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|Other Titles:||From “Observation of Things" to “Peace and Joy"一The Development of Experience within Shao Yong's Philosophy ofLife|
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Within the body of Shao Yong's philosophy, the "observation of things" is an existential or epistemological concept, whereas “peace and joy" is an aspect of the philosophy oflife. For instance,as the “observation of thing" manifests itself in the actuality of life, it is expressed as “peace and joy." Thus, understanding the connection between these two concepts is necessary to appreciate ShaoYong's philosophy.This paper examines how Shao Yong employs the “ observation of things" as the initiation of his concept of "peace and joy." The two basic aspects of actual daily experience considered here are I. the spaces in which experience occurs and 2. the manners in which it is enacted. First, this essay discusses the problem of the space of experience, focusing on how “peace and joy" is concerned with the relationship between a person's body and his or her heart-mind-in the sense that the heartmind can apprehend, whereas the body can enact. Consequently, the experiential philosophy of “peace and joy" has an actual location, and the living space of the philosopher is its most significant site.Second, this paper explores the manner of enactment. As the existential and the epistemological shift to the actual space of human life, especially as the way of the body and the way of experience are enacted, these actions take on artistic and aesthetic significance. Furthermore, the pattern of daily life is the location of these actions' expression as the complete landscape for the experience of body and heart-mind.Shao Yong's Huang Ji Jing Shi Shu is an expostulation on the concept of “ observation of things," and his yi Chuan Ji Rang Ji is a collection of poetry based on the many types of awareness that arrive from daily life. These works can be read as a record of Shao putting his understanding of“ peace andjoy" into practice. This article uses material from both ofthese texts-especially from the latter一to demonstrate that Shao Yong not only wrote analytical philosophy, but that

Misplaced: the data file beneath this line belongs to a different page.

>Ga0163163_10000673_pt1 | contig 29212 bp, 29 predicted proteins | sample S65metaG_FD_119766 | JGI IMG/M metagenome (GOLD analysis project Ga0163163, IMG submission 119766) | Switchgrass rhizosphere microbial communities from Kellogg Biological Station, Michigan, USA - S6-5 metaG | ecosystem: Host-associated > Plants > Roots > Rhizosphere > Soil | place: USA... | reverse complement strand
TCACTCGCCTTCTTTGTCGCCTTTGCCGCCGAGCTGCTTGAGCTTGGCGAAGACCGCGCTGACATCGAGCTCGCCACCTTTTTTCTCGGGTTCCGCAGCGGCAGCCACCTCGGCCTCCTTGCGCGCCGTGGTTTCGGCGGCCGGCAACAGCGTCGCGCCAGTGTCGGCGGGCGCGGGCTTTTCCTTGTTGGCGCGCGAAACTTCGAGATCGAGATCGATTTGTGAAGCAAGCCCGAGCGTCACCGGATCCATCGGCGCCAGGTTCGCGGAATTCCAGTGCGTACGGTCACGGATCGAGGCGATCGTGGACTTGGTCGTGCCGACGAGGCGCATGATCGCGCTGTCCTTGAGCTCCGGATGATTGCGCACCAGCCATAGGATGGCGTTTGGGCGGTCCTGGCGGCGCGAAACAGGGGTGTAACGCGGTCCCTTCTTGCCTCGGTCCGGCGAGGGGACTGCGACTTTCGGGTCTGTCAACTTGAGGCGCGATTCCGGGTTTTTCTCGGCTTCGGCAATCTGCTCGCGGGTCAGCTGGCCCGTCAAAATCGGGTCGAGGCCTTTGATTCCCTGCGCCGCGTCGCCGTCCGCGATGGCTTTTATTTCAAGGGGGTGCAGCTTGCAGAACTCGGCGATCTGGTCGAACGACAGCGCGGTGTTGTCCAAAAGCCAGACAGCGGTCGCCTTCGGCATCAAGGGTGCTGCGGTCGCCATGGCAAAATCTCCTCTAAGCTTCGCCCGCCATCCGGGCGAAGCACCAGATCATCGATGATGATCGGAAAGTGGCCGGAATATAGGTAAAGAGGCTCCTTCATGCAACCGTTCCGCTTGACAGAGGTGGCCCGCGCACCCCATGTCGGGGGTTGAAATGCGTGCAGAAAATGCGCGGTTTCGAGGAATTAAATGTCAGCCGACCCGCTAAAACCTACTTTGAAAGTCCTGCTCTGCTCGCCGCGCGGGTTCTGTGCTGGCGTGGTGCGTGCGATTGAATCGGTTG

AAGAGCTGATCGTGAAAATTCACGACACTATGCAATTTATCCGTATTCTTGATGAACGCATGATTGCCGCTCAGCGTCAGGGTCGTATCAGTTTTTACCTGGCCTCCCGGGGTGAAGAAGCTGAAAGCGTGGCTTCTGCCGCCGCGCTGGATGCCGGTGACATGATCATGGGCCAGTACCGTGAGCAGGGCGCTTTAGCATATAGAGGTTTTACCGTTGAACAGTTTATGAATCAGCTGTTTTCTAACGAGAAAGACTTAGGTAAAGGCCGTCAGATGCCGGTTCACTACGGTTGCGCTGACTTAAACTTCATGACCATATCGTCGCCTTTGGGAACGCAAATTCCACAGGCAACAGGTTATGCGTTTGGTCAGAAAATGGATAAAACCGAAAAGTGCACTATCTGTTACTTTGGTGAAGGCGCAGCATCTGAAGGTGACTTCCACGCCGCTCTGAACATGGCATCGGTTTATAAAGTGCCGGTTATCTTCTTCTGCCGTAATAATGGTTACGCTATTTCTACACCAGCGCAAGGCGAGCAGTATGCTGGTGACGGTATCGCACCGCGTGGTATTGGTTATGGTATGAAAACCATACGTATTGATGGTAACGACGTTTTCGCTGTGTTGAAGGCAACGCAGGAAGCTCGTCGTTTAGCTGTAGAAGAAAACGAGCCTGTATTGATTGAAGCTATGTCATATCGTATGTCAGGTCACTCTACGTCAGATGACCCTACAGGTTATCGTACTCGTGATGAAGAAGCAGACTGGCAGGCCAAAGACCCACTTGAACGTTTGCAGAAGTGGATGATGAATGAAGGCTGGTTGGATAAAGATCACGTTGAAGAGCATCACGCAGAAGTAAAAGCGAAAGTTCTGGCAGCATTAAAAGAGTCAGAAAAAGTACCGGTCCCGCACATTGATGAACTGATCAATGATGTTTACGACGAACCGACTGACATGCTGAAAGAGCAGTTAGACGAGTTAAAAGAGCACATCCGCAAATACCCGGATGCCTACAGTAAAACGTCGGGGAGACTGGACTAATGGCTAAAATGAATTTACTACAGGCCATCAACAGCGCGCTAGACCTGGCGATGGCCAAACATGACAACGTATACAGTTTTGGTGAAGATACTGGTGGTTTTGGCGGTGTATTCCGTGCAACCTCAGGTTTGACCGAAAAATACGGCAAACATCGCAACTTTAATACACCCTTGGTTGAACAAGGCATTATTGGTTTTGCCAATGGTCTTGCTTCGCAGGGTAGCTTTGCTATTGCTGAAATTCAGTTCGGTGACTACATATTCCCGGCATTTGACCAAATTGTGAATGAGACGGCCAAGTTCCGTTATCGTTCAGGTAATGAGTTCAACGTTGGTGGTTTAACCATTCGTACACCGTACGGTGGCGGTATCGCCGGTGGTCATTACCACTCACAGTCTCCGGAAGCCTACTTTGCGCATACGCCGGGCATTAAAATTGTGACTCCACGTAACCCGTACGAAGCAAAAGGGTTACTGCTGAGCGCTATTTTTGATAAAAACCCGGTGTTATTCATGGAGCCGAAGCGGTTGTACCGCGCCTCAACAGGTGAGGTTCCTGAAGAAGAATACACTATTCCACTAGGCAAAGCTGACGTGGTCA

|Appears in Collections:||師大學報|
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